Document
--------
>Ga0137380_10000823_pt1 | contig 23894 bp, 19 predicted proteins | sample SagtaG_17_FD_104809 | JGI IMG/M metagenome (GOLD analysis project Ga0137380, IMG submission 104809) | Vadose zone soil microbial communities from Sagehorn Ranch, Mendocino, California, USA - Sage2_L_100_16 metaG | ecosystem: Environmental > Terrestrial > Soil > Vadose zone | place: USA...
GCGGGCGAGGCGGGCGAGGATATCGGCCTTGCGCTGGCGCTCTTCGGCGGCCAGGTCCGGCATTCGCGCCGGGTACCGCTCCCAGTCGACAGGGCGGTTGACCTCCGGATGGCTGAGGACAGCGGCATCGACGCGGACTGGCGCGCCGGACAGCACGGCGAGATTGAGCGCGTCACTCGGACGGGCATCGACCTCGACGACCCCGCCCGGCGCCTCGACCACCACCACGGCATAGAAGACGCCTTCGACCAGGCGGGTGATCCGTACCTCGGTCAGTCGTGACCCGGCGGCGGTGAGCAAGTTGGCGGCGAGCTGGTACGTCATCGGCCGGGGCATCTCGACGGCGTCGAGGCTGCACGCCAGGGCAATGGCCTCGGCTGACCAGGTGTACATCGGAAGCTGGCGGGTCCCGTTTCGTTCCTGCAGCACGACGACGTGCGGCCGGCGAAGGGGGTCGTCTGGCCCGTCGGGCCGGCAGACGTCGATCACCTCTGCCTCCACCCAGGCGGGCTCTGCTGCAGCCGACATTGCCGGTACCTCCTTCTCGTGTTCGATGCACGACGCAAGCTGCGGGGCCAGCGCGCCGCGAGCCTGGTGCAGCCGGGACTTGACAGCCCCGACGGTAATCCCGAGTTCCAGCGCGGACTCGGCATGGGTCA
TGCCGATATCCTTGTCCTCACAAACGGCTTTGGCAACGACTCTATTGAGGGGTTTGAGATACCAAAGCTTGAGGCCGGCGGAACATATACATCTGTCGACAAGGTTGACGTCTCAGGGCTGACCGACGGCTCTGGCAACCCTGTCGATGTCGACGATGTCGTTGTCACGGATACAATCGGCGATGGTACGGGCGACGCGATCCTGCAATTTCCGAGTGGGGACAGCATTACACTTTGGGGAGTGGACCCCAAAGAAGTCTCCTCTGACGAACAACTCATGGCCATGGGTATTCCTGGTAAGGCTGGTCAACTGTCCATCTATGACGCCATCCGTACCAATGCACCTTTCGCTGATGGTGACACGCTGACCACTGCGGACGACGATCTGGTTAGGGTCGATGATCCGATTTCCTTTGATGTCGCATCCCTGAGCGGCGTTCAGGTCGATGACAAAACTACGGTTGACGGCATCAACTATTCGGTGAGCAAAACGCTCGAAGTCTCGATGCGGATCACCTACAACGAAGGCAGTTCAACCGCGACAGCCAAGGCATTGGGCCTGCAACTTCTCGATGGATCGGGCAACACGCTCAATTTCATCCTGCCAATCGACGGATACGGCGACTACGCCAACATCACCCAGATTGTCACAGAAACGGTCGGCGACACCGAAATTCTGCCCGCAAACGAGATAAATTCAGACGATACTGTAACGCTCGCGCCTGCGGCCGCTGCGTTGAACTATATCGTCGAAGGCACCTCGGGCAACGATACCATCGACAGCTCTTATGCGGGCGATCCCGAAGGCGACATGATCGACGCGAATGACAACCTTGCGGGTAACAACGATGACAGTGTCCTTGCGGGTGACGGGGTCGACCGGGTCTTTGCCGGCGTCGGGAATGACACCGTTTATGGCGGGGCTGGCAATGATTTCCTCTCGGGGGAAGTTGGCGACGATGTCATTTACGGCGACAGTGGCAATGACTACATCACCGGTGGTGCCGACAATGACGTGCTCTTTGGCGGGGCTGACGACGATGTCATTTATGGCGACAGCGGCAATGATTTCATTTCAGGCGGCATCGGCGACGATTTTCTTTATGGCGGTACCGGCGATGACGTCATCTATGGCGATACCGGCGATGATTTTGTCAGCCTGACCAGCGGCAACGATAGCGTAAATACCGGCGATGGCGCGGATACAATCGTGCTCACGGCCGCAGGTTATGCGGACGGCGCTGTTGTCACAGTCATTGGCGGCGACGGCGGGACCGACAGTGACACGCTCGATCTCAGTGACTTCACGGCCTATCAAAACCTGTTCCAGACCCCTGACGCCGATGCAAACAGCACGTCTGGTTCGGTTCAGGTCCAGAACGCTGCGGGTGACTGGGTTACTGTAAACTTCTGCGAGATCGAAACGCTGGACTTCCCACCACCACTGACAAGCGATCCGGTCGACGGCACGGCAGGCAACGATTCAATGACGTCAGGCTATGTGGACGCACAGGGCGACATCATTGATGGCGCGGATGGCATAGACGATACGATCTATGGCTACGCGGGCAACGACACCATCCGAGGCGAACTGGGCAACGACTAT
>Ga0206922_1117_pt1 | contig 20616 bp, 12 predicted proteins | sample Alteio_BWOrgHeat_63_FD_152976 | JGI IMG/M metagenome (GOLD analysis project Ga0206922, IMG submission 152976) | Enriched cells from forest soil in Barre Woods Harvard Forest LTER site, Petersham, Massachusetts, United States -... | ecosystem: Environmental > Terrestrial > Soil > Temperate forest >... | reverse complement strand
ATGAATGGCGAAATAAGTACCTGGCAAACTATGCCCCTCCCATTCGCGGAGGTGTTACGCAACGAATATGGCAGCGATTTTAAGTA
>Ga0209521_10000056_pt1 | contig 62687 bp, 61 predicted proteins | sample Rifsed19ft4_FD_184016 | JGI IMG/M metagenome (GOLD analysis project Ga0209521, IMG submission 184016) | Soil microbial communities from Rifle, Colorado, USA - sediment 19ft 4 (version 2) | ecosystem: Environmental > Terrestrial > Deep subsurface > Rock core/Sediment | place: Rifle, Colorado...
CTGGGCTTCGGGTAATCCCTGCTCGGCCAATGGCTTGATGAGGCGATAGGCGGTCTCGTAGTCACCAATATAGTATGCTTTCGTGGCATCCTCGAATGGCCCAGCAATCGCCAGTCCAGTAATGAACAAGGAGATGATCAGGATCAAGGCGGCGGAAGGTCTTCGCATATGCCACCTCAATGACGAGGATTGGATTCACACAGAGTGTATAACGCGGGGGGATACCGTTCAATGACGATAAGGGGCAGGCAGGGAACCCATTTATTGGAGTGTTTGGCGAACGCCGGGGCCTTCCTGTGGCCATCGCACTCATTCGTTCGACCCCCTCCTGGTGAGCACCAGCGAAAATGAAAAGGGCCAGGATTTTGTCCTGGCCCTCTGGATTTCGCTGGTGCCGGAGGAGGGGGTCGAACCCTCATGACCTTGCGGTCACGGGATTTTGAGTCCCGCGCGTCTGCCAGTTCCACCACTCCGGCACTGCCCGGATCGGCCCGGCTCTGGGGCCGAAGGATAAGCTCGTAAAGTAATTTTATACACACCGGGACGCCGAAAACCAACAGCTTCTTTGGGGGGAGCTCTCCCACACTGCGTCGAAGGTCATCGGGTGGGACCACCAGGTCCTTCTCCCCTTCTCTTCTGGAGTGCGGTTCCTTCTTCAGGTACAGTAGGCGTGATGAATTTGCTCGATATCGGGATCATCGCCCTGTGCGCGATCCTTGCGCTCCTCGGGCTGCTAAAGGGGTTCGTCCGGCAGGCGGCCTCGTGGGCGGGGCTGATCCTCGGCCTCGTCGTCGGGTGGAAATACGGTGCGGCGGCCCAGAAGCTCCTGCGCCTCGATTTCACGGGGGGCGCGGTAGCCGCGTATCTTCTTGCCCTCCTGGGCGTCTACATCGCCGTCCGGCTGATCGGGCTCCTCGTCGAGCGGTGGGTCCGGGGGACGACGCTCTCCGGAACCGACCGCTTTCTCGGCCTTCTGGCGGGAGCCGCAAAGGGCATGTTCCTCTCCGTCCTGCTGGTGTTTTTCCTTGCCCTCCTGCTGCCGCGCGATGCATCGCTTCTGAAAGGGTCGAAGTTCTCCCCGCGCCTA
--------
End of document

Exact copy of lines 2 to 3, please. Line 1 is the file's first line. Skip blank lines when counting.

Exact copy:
GCGGGCGAGGCGGGCGAGGATATCGGCCTTGCGCTGGCGCTCTTCGGCGGCCAGGTCCGGCATTCGCGCCGGGTACCGCTCCCAGTCGACAGGGCGGTTGACCTCCGGATGGCTGAGGACAGCGGCATCGACGCGGACTGGCGCGCCGGACAGCACGGCGAGATTGAGCGCGTCACTCGGACGGGCATCGACCTCGACGACCCCGCCCGGCGCCTCGACCACCACCACGGCATAGAAGACGCCTTCGACCAGGCGGGTGATCCGTACCTCGGTCAGTCGTGACCCGGCGGCGGTGAGCAAGTTGGCGGCGAGCTGGTACGTCATCGGCCGGGGCATCTCGACGGCGTCGAGGCTGCACGCCAGGGCAATGGCCTCGGCTGACCAGGTGTACATCGGAAGCTGGCGGGTCCCGTTTCGTTCCTGCAGCACGACGACGTGCGGCCGGCGAAGGGGGTCGTCTGGCCCGTCGGGCCGGCAGACGTCGATCACCTCTGCCTCCACCCAGGCGGGCTCTGCTGCAGCCGACATTGCCGGTACCTCCTTCTCGTGTTCGATGCACGACGCAAGCTGCGGGGCCAGCGCGCCGCGAGCCTGGTGCAGCCGGGACTTGACAGCCCCGACGGTAATCCCGAGTTCCAGCGCGGACTCGGCATGGGTCA
TGCCGATATCCTTGTCCTCACAAACGGCTTTGGCAACGACTCTATTGAGGGGTTTGAGATACCAAAGCTTGAGGCCGGCGGAACATATACATCTGTCGACAAGGTTGACGTCTCAGGGCTGACCGACGGCTCTGGCAACCCTGTCGATGTCGACGATGTCGTTGTCACGGATACAATCGGCGATGGTACGGGCGACGCGATCCTGCAATTTCCGAGTGGGGACAGCATTACACTTTGGGGAGTGGACCCCAAAGAAGTCTCCTCTGACGAACAACTCATGGCCATGGGTATTCCTGGTAAGGCTGGTCAACTGTCCATCTATGACGCCATCCGTACCAATGCACCTTTCGCTGATGGTGACACGCTGACCACTGCGGACGACGATCTGGTTAGGGTCGATGATCCGATTTCCTTTGATGTCGCATCCCTGAGCGGCGTTCAGGTCGATGACAAAACTACGGTTGACGGCATCAACTATTCGGTGAGCAAAACGCTCGAAGTCTCGATGCGGATCACCTACAACGAAGGCAGTTCAACCGCGACAGCCAAGGCATTGGGCCTGCAACTTCTCGATGGATCGGGCAACACGCTCAATTTCATCCTGCCAATCGACGGATACGGCGACTACGCCAACATCACCCAGATTGTCACAGAAACGGTCGGCGACACCGAAATTCTGCCCGCAAACGAGATAAATTCAGACGATACTGTAACGCTCGCGCCTGCGGCCGCTGCGTTGAACTATATCGTCGAAGGCACCTCGGGCAACGATACCATCGACAGCTCTTATGCGGGCGATCCCGAAGGCGACATGATCGACGCGAATGACAACCTTGCGGGTAACAACGATGACAGTGTCCTTGCGGGTGACGGGGTCGACCGGGTCTTTGCCGGCGTCGGGAATGACACCGTTTATGGCGGGGCTGGCAATGATTTCCTCTCGGGGGAAGTTGGCGACGATGTCATTTACGGCGACAGTGGCAATGACTACATCACCGGTGGTGCCGACAATGACGTGCTCTTTGGCGGGGCTGACGACGATGTCATTTATGGCGACAGCGGCAATGATTTCATTTCAGGCGGCATCGGCGACGATTTTCTTTATGGCGGTACCGGCGATGACGTCATCTATGGCGATACCGGCGATGATTTTGTCAGCCTGACCAGCGGCAACGATAGCGTAAATACCGGCGATGGCGCGGATACAATCGTGCTCACGGCCGCAGGTTATGCGGACGGCGCTGTTGTCACAGTCATTGGCGGCGACGGCGGGACCGACAGTGACACGCTCGATCTCAGTGACTTCACGGCCTATCAAAACCTGTTCCAGACCCCTGACGCCGATGCAAACAGCACGTCTGGTTCGGTTCAGGTCCAGAACGCTGCGGGTGACTGGGTTACTGTAAACTTCTGCGAGATCGAAACGCTGGACTTCCCACCACCACTGACAAGCGATCCGGTCGACGGCACGGCAGGCAACGATTCAATGACGTCAGGCTATGTGGACGCACAGGGCGACATCATTGATGGCGCGGATGGCATAGACGATACGATCTATGGCTACGCGGGCAACGACACCATCCGAGGCGAACTGGGCAACGACTAT